I have a nagging doubt that the more I try to pursue knowledge about the human condition using just logic and rationale.The further i drift from the true nature of the condition which is 50%intuition. 
    I am sorry if this goes of tangent.I just can’t help thinking that if we are to diffuse the terrible potency that religion has aquired then we need to understand the epistemology as well as taking practical political action.

  22. There’s a fallacy in assuming that intuition “comes out of thin air” or “out of the mysterious right brain” and is not simply a less-than-conscious response to real observations.  Most people who claim intuition can be taught to become more aware of the concrete things that led them to their conclusions (such as verbal and nonverbal cues), and will readily acknowledge that if you take away those inputs, their intuition also vanishes.  There’s nothing magical about intuition.  It’s a skill—not one that everyone has, any more than everyone is good at dancing—and it can be developed and sharpened with education and practice.

  23. Not the intuition i’m thinking of.
    Rationality logic is also plucked out of thin air of the mysterious left brain unless you know of some mechanism to describe the process.
    “The rational mind,specialised for language and verbal thought seems to operate analytically,much like a computer,following the digital laws of logic.The intuitive mind however,is analogic and therefore much more difficult to describe.Its most important feature,one which cannot be modelled in logical terms is its ability to grasp things whole.The intuitive mind is capable of dealing in conceptual wholeness.It spies pattern or form,shapes in our visual field,sounds in our aural field,meaning in our linguistic field.
    Intuitive understanding is indeed more of a feeling than a knowing,paying more attention to context than detail.It is an understanding that allways appears fuzzy at the edges because our rational mind can never analyse it with its logic.
    All our deepest profound wisdom falls into this category.
    If we consider our understanding of colour,space and time,beauty,love or understanding itself,it becomes apparent that all these fundemantal concepts are essentially experiential,repulsing rational,verbal thought.They cannot legitimately be reduced.They can only be ingested whole.”

  24. Rationality logic is also plucked out of thin air of the mysterious left brain unless you know of some mechanism to describe the process.

    If you don’t know the mechanism, you simply don’t know the mechanism. If you attribute either rational thought or intuition (however defined) to be plucked out of thin air, the burden of proof is on you

    I have no reason to believe that intuition is anything more than the result of a pattern matching process. I admit that I’ve never given intuition much thought (harharhar), but have you ever tried to come up with an analogy to explain a more complex problem or done an impromptu whiteboard diagram?

    Another experiment you can try is to start with the joke “a woman needs a man like a fish needs a bicycle” and try to come up with different punch lines. Speaking for myself, I find it difficult to do so. Since the punch line is counter-intuitive, it takes effort to think up another one.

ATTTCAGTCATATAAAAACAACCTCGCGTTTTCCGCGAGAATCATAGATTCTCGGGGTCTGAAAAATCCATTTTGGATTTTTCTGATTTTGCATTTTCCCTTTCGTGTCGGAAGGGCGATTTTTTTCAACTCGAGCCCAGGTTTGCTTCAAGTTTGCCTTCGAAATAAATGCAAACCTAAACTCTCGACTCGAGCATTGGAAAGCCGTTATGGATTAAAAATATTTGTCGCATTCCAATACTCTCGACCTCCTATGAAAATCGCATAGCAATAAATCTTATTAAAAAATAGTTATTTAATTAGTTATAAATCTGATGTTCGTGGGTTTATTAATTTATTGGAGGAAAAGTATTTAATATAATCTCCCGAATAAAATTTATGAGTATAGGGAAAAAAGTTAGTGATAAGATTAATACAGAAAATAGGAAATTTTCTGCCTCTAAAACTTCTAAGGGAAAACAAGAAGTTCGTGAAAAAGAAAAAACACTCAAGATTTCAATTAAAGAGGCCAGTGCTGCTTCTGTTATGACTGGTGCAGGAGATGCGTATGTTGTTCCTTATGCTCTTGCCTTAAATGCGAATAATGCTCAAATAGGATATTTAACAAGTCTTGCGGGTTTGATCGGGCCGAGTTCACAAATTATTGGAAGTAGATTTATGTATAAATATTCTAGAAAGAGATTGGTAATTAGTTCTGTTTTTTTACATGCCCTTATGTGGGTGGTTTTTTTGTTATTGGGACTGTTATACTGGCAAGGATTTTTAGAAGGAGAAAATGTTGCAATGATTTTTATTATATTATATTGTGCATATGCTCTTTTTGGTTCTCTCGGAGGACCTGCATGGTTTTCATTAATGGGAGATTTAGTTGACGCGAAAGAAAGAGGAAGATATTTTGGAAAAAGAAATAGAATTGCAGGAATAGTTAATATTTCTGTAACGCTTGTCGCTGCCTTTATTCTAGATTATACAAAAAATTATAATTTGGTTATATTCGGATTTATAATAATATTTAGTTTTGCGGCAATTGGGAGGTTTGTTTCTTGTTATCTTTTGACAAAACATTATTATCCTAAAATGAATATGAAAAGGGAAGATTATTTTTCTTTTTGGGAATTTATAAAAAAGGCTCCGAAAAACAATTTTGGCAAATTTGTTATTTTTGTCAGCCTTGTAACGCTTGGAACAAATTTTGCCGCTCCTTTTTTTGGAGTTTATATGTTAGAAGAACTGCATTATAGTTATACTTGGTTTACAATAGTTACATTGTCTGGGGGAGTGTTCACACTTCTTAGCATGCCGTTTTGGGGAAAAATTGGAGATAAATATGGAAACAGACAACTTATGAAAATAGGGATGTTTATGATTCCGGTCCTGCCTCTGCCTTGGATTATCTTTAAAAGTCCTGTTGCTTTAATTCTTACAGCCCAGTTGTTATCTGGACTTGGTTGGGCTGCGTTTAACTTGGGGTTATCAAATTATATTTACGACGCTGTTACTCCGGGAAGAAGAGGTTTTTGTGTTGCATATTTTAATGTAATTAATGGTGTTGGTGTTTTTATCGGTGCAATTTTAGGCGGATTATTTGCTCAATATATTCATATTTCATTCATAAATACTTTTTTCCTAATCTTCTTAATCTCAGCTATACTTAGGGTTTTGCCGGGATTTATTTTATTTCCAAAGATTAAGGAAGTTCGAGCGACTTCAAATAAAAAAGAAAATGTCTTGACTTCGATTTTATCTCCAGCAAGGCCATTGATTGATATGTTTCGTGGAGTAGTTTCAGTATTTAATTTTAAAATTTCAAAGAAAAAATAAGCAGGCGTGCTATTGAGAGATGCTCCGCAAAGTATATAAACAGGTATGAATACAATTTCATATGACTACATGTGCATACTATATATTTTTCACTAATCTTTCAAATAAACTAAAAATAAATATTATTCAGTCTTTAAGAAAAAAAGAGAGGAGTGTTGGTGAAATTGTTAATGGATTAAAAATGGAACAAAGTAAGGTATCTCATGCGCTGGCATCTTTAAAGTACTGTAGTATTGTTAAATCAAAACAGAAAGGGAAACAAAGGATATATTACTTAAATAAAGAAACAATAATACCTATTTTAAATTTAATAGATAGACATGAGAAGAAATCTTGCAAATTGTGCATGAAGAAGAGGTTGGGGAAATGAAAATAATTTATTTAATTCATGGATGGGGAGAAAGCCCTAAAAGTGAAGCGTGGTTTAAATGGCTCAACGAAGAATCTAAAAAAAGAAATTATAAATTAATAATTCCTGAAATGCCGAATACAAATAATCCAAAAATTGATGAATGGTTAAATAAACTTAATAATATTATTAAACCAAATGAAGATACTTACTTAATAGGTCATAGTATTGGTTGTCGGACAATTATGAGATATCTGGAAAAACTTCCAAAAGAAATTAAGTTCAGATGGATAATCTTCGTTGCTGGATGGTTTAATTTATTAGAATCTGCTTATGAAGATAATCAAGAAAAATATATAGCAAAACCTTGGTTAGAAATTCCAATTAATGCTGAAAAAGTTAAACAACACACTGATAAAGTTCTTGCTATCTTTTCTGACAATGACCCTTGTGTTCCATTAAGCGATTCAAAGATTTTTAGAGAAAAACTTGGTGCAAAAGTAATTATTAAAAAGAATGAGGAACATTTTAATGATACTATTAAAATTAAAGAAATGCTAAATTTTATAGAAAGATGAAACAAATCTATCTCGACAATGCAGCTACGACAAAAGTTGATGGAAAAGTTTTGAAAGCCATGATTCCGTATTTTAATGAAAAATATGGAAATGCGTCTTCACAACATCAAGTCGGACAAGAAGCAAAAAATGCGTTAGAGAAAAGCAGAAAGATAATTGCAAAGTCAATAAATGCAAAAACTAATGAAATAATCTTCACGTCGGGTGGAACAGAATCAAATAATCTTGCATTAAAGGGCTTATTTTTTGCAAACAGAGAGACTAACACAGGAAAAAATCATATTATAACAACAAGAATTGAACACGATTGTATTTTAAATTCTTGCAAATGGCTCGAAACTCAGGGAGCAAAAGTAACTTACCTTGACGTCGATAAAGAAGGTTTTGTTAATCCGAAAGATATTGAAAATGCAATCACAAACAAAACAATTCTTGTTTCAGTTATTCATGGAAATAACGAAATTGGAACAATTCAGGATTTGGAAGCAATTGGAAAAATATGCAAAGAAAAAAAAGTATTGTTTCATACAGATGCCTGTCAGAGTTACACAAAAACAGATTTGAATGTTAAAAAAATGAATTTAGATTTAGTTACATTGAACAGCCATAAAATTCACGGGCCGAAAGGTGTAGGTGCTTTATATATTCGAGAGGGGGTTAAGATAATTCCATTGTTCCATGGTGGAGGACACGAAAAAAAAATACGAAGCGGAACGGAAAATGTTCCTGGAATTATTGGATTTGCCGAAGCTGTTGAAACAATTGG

25. The intuitive mind is capable of dealing in conceptual wholeness.It spies pattern or form,shapes in our visual field,sounds in our aural field,meaning in our linguistic field.
    Intuitive understanding is indeed more of a feeling than a knowing,paying more attention to context than detail.It is an understanding that allways appears fuzzy at the edges because our rational mind can never analyse it with its logic.
    See, this is where I disagree.  Just because it can deal in wholeness doesn’t mean it starts out there and can’t be returned to its component parts.  It’s only a “feeling” if you can’t understand it well enough to describe it.  Doesn’t mean NOBODY can.  If you treat intuition as something that can’t be analyzed, then you’ll never try, that’s all.

  26. No proof is possible,all our philosophies,including scientific ones require at some point a leap of faith.

    You are indeed headed straight towards solipsism. If you are consequent, you have to admit that you can merely assume that there’s a world out there and this discourse may well be just a figment of your imagination.

    I find myself living in a society that has replaced the mytholgy of religion as the source of absolute truth with the mythology of science as the font of all wisdom.

    Which society do you live in?

  27. The energy ripple in the space time continuum that was
    spacemonkey is no more, but in accordance with somebodies
    law about something or other and energy.It has reappeared
    having undergone a metamorphosis,an evolution perhaps?
    Enter Solipsist,who says"a big fat hello!to any other
    underachieving,disenfranchised,bottom feeders out there”
    and is looking forward to the cut and thrust,red in tooth
    and claw no doubt,as i work my way out of this
    epistemological whole I have dug for myself.
    Now where has that christian dude gone with my shovel.

  28. Just as long as you allow us Dos Equis types to circumsize—er, circumscribe—your arguments.

  29. sorry i left my phrase book in my other reality
    dos equis, two horse/horse back.  Are the capitals a clue

  30. Just googled Dos Equis.
    Shock! horror! you’r a piss artist? I thought it was some just feminist ball bustin crap.

  31. IF?Instead of thinking of fundemental particles as actual objects and instead
    consider them as energy patterns.Not a new idea I’m sure.
    AND if everything in the universe can be reduced to these fundemental energy patterns.
    THEN we also consider mind / consciousness,epiphenomina or not as just another expression of an energy pattern.Albeit one which can’t be seen or measured.
    WE do away with the parodox of mind over matter,since what we are then dealing with
    is energy influencing energy,at a distance or otherwise.which is something we
    experience all the time in light,magnetism,radiowaves etc.
    Good grief the sides of this whole are steep, does anyone have a rope.